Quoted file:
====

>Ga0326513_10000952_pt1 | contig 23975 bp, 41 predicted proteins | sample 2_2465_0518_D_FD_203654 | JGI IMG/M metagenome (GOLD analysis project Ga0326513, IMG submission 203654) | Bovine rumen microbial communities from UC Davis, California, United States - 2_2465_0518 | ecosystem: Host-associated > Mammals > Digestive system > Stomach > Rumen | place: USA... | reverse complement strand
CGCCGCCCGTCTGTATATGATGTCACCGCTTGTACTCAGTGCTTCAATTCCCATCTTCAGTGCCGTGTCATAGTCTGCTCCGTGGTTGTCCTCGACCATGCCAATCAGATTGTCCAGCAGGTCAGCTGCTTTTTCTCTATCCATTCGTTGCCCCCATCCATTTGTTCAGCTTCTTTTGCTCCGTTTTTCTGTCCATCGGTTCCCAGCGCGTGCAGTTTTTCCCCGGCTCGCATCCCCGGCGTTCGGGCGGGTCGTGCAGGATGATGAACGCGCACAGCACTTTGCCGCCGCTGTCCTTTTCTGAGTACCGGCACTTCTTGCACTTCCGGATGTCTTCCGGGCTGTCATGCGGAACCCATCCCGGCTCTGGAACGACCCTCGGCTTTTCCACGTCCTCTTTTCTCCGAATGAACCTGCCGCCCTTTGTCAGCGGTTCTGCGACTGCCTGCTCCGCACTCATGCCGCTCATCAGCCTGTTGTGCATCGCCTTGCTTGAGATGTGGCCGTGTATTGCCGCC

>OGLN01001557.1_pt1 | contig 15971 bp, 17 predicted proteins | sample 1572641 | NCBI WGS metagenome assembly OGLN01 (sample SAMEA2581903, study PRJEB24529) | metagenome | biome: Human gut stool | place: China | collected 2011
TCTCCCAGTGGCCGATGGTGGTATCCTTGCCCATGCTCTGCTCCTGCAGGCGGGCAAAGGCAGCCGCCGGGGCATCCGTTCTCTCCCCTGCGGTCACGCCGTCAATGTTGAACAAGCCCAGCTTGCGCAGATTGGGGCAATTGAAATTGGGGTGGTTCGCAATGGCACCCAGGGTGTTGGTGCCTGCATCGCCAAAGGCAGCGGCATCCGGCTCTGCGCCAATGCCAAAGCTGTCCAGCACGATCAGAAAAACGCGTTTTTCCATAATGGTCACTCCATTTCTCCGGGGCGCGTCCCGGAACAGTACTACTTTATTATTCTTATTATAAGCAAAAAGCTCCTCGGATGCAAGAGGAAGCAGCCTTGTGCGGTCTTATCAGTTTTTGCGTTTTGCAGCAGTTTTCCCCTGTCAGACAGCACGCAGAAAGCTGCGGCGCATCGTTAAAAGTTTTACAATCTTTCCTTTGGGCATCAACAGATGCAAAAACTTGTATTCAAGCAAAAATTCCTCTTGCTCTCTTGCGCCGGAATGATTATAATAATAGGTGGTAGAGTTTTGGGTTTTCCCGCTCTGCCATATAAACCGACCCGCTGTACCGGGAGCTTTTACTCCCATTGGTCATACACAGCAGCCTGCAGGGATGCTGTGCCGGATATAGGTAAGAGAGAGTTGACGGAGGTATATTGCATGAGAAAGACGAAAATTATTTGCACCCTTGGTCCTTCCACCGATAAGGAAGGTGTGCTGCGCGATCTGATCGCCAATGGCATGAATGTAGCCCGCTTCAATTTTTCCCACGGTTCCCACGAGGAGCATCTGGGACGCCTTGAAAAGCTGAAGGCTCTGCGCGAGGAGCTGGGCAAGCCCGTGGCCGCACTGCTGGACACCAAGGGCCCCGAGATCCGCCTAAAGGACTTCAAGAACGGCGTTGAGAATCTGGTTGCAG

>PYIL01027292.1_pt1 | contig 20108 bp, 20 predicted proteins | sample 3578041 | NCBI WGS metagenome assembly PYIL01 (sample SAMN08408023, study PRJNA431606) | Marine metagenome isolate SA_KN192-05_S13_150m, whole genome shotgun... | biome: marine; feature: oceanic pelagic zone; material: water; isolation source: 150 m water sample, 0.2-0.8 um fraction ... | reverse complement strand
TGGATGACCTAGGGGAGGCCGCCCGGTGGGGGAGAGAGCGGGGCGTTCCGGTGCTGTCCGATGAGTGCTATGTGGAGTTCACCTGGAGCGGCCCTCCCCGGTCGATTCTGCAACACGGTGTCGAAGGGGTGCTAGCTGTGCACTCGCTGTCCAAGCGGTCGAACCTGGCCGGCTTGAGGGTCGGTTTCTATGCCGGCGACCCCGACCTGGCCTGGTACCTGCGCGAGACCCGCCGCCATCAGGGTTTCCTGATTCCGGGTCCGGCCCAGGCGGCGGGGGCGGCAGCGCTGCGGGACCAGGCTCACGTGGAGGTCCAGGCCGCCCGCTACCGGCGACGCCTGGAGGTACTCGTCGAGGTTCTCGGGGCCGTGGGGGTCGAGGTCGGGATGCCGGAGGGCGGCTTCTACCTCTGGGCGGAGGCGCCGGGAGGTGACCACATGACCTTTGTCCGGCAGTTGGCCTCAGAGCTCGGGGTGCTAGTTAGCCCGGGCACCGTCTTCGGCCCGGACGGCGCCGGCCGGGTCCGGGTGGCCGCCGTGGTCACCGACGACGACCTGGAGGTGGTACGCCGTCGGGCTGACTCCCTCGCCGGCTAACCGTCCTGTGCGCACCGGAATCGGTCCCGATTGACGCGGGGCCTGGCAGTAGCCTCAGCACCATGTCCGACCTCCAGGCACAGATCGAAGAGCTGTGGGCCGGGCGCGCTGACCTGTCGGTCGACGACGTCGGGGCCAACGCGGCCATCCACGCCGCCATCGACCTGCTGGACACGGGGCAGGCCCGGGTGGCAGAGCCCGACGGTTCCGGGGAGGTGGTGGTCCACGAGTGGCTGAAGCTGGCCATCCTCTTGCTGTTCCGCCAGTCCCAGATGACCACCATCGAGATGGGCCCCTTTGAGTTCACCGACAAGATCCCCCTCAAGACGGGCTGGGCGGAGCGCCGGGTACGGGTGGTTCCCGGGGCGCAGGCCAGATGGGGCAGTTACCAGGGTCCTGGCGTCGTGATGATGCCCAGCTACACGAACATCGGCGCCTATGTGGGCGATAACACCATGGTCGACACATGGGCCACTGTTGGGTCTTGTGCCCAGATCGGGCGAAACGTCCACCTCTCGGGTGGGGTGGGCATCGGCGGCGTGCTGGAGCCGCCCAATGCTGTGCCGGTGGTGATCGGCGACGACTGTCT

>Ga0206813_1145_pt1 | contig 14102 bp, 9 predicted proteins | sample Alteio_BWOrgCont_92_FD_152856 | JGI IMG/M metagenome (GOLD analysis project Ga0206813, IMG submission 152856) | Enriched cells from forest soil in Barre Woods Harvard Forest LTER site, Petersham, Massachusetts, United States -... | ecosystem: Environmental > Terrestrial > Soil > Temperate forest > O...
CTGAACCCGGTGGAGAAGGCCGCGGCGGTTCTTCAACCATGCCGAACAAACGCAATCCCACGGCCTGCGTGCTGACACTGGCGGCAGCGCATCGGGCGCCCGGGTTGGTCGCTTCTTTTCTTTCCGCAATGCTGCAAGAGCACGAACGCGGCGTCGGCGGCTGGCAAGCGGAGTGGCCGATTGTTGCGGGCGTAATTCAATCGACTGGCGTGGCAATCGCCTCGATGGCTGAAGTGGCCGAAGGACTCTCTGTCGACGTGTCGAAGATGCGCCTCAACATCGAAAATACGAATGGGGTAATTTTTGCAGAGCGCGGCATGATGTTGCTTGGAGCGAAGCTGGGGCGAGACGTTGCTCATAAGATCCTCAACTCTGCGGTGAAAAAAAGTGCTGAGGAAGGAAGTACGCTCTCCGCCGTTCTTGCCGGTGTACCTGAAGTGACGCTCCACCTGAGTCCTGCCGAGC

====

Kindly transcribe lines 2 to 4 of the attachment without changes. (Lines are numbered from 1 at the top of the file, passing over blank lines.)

CGCCGCCCGTCTGTATATGATGTCACCGCTTGTACTCAGTGCTTCAATTCCCATCTTCAGTGCCGTGTCATAGTCTGCTCCGTGGTTGTCCTCGACCATGCCAATCAGATTGTCCAGCAGGTCAGCTGCTTTTTCTCTATCCATTCGTTGCCCCCATCCATTTGTTCAGCTTCTTTTGCTCCGTTTTTCTGTCCATCGGTTCCCAGCGCGTGCAGTTTTTCCCCGGCTCGCATCCCCGGCGTTCGGGCGGGTCGTGCAGGATGATGAACGCGCACAGCACTTTGCCGCCGCTGTCCTTTTCTGAGTACCGGCACTTCTTGCACTTCCGGATGTCTTCCGGGCTGTCATGCGGAACCCATCCCGGCTCTGGAACGACCCTCGGCTTTTCCACGTCCTCTTTTCTCCGAATGAACCTGCCGCCCTTTGTCAGCGGTTCTGCGACTGCCTGCTCCGCACTCATGCCGCTCATCAGCCTGTTGTGCATCGCCTTGCTTGAGATGTGGCCGTGTATTGCCGCC

>OGLN01001557.1_pt1 | contig 15971 bp, 17 predicted proteins | sample 1572641 | NCBI WGS metagenome assembly OGLN01 (sample SAMEA2581903, study PRJEB24529) | metagenome | biome: Human gut stool | place: China | collected 2011
TCTCCCAGTGGCCGATGGTGGTATCCTTGCCCATGCTCTGCTCCTGCAGGCGGGCAAAGGCAGCCGCCGGGGCATCCGTTCTCTCCCCTGCGGTCACGCCGTCAATGTTGAACAAGCCCAGCTTGCGCAGATTGGGGCAATTGAAATTGGGGTGGTTCGCAATGGCACCCAGGGTGTTGGTGCCTGCATCGCCAAAGGCAGCGGCATCCGGCTCTGCGCCAATGCCAAAGCTGTCCAGCACGATCAGAAAAACGCGTTTTTCCATAATGGTCACTCCATTTCTCCGGGGCGCGTCCCGGAACAGTACTACTTTATTATTCTTATTATAAGCAAAAAGCTCCTCGGATGCAAGAGGAAGCAGCCTTGTGCGGTCTTATCAGTTTTTGCGTTTTGCAGCAGTTTTCCCCTGTCAGACAGCACGCAGAAAGCTGCGGCGCATCGTTAAAAGTTTTACAATCTTTCCTTTGGGCATCAACAGATGCAAAAACTTGTATTCAAGCAAAAATTCCTCTTGCTCTCTTGCGCCGGAATGATTATAATAATAGGTGGTAGAGTTTTGGGTTTTCCCGCTCTGCCATATAAACCGACCCGCTGTACCGGGAGCTTTTACTCCCATTGGTCATACACAGCAGCCTGCAGGGATGCTGTGCCGGATATAGGTAAGAGAGAGTTGACGGAGGTATATTGCATGAGAAAGACGAAAATTATTTGCACCCTTGGTCCTTCCACCGATAAGGAAGGTGTGCTGCGCGATCTGATCGCCAATGGCATGAATGTAGCCCGCTTCAATTTTTCCCACGGTTCCCACGAGGAGCATCTGGGACGCCTTGAAAAGCTGAAGGCTCTGCGCGAGGAGCTGGGCAAGCCCGTGGCCGCACTGCTGGACACCAAGGGCCCCGAGATCCGCCTAAAGGACTTCAAGAACGGCGTTGAGAATCTGGTTGCAG